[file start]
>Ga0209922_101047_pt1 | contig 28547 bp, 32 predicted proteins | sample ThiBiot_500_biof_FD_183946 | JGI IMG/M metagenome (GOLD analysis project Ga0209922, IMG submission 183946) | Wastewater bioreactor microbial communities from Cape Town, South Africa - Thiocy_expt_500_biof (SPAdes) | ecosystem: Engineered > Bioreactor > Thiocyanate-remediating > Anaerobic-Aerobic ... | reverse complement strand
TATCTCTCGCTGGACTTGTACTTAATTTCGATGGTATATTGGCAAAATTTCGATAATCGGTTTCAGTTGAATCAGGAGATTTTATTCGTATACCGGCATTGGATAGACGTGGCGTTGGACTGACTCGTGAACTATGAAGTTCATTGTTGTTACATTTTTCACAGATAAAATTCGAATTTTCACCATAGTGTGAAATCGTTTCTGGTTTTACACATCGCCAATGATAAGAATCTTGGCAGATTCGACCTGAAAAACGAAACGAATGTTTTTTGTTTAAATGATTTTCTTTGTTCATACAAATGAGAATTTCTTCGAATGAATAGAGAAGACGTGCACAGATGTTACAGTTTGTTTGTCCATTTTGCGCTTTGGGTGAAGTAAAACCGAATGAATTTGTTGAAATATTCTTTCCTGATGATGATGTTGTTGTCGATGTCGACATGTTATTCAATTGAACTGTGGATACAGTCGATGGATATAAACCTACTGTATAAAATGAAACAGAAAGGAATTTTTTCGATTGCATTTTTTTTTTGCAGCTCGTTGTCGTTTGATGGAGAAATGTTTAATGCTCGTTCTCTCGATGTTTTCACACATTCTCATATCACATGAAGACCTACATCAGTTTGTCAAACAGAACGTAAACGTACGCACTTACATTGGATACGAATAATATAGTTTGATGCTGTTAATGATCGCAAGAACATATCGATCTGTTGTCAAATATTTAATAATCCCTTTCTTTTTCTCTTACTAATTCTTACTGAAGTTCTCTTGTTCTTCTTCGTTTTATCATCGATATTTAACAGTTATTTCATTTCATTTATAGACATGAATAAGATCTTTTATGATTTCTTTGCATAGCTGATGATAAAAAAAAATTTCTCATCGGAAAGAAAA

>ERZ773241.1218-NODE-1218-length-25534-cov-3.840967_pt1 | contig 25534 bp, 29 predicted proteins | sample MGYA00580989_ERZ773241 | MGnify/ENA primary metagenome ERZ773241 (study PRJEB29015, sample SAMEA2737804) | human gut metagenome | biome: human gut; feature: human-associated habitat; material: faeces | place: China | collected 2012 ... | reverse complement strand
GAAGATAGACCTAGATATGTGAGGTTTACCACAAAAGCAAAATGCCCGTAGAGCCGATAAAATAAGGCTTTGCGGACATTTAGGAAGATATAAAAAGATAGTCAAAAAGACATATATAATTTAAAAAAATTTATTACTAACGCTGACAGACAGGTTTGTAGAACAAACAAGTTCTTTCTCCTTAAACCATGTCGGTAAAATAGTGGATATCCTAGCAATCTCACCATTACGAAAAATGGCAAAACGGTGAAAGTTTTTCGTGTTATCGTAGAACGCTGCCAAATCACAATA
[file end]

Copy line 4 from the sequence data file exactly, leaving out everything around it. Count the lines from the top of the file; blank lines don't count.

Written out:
GAAGATAGACCTAGATATGTGAGGTTTACCACAAAAGCAAAATGCCCGTAGAGCCGATAAAATAAGGCTTTGCGGACATTTAGGAAGATATAAAAAGATAGTCAAAAAGACATATATAATTTAAAAAAATTTATTACTAACGCTGACAGACAGGTTTGTAGAACAAACAAGTTCTTTCTCCTTAAACCATGTCGGTAAAATAGTGGATATCCTAGCAATCTCACCATTACGAAAAATGGCAAAACGGTGAAAGTTTTTCGTGTTATCGTAGAACGCTGCCAAATCACAATA